Rani Padmavati discussed the proposal with her uncle and his son, Gora and Badal, who were also the leading generals in Ratan Singh’s army. Together they came up with an ingenious plan. A message was sent to Ala-ud-Din that Padmavati, along with her serving maids and her retinue would come to his camp in the morning. When dawn arrived, 200 palanquins left the gates of Chittor. Each palanquin was carried by four men from the Rajput army disguised as palanquin bearers. Inside each palanquin sat four more men carrying swords and other weapons for themselves and their disguised friends. Gora and Badal had handpicked the fiercest warriors and were leading the assault themselves. When the procession reached Ala-ud-Din’s camp the Rajputs jumped out from the palanquins and attacked the sultan’s unsuspecting soldiers. Though the Rajputs suffered heavy losses and both Gora and Badal perished, Rana Ratan Singh was rescued and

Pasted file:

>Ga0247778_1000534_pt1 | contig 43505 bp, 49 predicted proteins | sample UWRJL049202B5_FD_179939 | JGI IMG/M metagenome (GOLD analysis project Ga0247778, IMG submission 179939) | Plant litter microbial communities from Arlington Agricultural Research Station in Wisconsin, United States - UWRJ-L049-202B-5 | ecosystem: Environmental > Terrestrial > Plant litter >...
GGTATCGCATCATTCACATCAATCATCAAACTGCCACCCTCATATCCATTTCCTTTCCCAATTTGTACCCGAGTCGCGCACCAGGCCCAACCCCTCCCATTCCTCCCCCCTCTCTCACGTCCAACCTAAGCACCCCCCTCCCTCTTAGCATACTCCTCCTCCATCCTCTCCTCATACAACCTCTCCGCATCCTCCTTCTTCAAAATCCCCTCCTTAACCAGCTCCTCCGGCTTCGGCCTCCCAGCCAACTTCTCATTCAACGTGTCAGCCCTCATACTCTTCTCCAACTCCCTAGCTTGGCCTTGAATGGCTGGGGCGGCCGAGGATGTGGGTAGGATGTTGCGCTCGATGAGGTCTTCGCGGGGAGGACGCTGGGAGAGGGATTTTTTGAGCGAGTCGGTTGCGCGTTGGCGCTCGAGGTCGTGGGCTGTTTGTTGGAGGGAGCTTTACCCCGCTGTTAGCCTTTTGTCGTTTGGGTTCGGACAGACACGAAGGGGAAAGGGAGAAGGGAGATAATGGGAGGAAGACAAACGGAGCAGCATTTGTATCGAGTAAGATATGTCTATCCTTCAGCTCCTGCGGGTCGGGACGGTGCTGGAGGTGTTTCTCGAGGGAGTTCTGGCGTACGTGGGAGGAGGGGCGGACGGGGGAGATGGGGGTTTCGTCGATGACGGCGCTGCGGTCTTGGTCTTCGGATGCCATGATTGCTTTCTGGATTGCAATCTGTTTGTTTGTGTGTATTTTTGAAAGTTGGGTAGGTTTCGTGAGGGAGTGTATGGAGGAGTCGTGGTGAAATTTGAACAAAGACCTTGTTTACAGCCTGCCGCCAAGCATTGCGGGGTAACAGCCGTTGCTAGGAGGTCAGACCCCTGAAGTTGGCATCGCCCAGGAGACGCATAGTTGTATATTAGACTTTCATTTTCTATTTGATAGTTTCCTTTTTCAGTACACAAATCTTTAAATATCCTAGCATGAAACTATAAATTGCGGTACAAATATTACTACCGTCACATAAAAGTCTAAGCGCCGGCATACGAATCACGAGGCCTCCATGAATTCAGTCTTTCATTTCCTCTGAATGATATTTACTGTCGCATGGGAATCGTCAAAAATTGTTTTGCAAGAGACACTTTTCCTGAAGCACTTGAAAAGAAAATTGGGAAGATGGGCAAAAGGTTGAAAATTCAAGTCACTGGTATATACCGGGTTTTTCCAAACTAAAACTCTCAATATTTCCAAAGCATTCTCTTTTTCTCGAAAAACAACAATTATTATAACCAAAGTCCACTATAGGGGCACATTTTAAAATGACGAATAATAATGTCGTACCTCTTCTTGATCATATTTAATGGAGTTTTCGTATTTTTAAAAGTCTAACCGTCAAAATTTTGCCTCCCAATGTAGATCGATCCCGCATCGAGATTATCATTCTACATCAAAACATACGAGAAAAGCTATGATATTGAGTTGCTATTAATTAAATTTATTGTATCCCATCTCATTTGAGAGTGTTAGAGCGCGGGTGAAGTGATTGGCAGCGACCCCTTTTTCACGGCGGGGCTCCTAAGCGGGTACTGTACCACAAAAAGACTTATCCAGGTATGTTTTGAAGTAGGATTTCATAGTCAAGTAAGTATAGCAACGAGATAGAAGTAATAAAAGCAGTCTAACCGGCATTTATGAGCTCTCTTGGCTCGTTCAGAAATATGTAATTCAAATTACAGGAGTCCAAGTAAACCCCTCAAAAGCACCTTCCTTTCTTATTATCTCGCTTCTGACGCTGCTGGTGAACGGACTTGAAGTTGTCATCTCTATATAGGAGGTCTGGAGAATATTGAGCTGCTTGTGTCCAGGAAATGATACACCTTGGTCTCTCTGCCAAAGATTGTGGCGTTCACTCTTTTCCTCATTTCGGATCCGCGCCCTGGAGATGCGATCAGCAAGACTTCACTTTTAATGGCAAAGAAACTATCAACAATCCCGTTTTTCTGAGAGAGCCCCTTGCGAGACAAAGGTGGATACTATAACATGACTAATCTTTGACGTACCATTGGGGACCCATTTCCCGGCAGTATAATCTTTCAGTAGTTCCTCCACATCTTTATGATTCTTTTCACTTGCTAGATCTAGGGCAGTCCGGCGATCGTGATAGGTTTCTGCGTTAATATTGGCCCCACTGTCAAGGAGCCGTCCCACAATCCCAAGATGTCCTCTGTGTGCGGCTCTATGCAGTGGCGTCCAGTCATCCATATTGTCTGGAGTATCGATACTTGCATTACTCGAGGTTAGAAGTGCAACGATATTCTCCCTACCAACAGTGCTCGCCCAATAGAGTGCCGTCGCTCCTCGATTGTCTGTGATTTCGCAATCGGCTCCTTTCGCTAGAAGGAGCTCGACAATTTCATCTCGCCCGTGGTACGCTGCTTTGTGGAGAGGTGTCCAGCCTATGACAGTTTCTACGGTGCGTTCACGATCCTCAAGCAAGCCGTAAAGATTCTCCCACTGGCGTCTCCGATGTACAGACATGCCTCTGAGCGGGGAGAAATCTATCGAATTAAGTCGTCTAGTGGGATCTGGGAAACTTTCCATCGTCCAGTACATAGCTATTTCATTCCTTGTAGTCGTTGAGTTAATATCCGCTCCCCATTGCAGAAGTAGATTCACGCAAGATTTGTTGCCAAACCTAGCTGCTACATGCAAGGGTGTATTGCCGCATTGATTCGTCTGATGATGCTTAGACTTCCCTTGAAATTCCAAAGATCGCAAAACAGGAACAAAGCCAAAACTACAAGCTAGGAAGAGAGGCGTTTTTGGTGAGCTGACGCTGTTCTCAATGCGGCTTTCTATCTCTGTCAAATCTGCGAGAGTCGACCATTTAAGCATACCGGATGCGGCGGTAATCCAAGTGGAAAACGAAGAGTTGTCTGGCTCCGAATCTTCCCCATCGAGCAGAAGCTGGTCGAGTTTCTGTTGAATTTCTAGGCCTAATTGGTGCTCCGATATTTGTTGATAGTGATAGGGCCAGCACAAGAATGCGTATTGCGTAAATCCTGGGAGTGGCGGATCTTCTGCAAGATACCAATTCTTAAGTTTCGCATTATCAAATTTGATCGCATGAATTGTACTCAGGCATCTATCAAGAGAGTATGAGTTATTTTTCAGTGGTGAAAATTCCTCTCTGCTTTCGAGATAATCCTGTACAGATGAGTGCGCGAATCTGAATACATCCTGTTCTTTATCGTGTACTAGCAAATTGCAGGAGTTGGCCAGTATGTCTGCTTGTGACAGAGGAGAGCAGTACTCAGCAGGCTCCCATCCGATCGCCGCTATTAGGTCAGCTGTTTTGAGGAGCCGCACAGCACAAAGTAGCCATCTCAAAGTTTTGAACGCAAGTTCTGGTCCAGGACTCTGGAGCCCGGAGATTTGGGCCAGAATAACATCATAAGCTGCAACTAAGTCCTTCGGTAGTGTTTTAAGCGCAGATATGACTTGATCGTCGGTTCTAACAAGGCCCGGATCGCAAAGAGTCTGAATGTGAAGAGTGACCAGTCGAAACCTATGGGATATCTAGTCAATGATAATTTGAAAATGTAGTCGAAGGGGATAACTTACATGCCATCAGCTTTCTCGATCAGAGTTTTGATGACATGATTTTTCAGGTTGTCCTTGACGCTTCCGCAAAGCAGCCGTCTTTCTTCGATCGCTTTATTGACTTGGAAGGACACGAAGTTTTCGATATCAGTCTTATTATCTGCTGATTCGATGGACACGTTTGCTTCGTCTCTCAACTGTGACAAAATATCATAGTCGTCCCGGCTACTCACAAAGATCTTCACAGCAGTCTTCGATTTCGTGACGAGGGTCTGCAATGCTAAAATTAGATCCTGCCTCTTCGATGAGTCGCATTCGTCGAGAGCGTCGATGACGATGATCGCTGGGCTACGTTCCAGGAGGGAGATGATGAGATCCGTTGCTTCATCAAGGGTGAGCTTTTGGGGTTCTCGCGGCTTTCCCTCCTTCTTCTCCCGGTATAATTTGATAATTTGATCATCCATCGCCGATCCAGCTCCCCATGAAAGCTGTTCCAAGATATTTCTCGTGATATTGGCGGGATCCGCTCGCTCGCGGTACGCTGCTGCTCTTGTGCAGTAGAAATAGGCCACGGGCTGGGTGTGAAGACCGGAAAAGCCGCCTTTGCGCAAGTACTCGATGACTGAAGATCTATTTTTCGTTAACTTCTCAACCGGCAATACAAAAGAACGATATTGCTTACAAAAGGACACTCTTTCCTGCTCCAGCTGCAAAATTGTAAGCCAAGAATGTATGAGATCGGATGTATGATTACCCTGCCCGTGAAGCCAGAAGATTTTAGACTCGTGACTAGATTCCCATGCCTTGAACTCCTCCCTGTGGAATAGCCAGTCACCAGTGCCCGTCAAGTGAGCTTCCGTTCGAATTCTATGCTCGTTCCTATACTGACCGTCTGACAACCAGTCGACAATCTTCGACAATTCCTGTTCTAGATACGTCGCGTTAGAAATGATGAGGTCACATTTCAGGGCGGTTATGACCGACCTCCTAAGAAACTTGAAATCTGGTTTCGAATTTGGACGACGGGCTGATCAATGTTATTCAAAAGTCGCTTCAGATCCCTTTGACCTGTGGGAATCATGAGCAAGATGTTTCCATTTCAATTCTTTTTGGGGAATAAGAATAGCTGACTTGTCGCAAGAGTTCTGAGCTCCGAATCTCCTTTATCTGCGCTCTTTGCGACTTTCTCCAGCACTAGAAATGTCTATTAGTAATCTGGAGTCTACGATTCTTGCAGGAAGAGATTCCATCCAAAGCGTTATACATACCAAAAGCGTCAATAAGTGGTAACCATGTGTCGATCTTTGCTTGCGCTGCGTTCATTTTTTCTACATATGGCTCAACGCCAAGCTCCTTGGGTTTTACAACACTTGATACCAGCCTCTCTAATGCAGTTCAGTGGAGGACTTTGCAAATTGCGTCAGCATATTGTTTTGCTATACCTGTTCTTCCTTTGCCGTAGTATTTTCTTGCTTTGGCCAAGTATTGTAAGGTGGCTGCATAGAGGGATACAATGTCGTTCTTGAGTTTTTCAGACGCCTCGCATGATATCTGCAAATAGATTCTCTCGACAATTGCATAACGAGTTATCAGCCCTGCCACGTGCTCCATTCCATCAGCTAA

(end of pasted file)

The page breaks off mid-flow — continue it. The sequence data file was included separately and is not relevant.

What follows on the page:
returned safely to the fort. Ala-ud-Din then lay seize to the fort.

By August, after a long drawn seize, the resources within the fort decreased and Ratan Singh planned an all out suicide attack on the would-be invaders as they could hold out no longer. The womenfolk then resident within that fort decided to collectively committed suicide rather than risk personal dishonor at the hands of the victorious invading army. On 26th August, 1303, a huge pier was lit within the fort and Rani Padmavati, along with other noblewomen belonging to the court committed Jauhar. The Rajput men then wore saffron turbans as a mark of performing saka, rode out to meet Ala-ud-Din’s army in battle and perished to the last man.

The first written version of the legend appeared nearly 250 years after the event in a long narrative poem written by Malik Muhammad Jayasi. The epic poem was written in Awadhi around 1540 AD during the rule of Sher Shah Suri.